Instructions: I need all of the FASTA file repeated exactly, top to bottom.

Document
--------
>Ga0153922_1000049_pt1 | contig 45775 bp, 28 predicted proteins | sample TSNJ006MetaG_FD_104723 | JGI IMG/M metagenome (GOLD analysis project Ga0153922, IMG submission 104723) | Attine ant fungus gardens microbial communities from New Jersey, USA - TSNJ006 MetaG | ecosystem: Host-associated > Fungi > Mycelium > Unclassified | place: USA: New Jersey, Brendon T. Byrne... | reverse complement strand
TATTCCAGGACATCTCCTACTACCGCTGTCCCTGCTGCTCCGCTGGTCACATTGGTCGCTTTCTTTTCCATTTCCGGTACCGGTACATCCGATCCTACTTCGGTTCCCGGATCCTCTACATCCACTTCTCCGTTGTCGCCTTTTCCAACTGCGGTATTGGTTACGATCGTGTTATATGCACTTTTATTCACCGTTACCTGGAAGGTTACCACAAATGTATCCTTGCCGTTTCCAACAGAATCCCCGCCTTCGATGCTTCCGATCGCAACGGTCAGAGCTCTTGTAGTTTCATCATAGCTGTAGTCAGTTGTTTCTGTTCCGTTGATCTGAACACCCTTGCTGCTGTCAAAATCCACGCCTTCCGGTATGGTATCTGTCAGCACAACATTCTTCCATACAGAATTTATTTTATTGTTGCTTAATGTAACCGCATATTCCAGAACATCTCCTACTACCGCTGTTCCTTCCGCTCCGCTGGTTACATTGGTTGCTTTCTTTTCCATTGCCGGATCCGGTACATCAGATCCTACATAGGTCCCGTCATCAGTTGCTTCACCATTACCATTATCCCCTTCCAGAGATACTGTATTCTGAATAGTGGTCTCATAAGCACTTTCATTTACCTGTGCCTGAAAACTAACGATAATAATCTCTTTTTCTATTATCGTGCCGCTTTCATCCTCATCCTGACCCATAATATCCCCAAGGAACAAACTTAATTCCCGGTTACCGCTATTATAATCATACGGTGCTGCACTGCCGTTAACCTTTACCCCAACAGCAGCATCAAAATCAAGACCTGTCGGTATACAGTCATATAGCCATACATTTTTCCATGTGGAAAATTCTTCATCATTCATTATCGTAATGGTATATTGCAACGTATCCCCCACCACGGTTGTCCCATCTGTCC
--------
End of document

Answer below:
>Ga0153922_1000049_pt1 | contig 45775 bp, 28 predicted proteins | sample TSNJ006MetaG_FD_104723 | JGI IMG/M metagenome (GOLD analysis project Ga0153922, IMG submission 104723) | Attine ant fungus gardens microbial communities from New Jersey, USA - TSNJ006 MetaG | ecosystem: Host-associated > Fungi > Mycelium > Unclassified | place: USA: New Jersey, Brendon T. Byrne... | reverse complement strand
TATTCCAGGACATCTCCTACTACCGCTGTCCCTGCTGCTCCGCTGGTCACATTGGTCGCTTTCTTTTCCATTTCCGGTACCGGTACATCCGATCCTACTTCGGTTCCCGGATCCTCTACATCCACTTCTCCGTTGTCGCCTTTTCCAACTGCGGTATTGGTTACGATCGTGTTATATGCACTTTTATTCACCGTTACCTGGAAGGTTACCACAAATGTATCCTTGCCGTTTCCAACAGAATCCCCGCCTTCGATGCTTCCGATCGCAACGGTCAGAGCTCTTGTAGTTTCATCATAGCTGTAGTCAGTTGTTTCTGTTCCGTTGATCTGAACACCCTTGCTGCTGTCAAAATCCACGCCTTCCGGTATGGTATCTGTCAGCACAACATTCTTCCATACAGAATTTATTTTATTGTTGCTTAATGTAACCGCATATTCCAGAACATCTCCTACTACCGCTGTTCCTTCCGCTCCGCTGGTTACATTGGTTGCTTTCTTTTCCATTGCCGGATCCGGTACATCAGATCCTACATAGGTCCCGTCATCAGTTGCTTCACCATTACCATTATCCCCTTCCAGAGATACTGTATTCTGAATAGTGGTCTCATAAGCACTTTCATTTACCTGTGCCTGAAAACTAACGATAATAATCTCTTTTTCTATTATCGTGCCGCTTTCATCCTCATCCTGACCCATAATATCCCCAAGGAACAAACTTAATTCCCGGTTACCGCTATTATAATCATACGGTGCTGCACTGCCGTTAACCTTTACCCCAACAGCAGCATCAAAATCAAGACCTGTCGGTATACAGTCATATAGCCATACATTTTTCCATGTGGAAAATTCTTCATCATTCATTATCGTAATGGTATATTGCAACGTATCCCCCACCACGGTTGTCCCATCTGTCC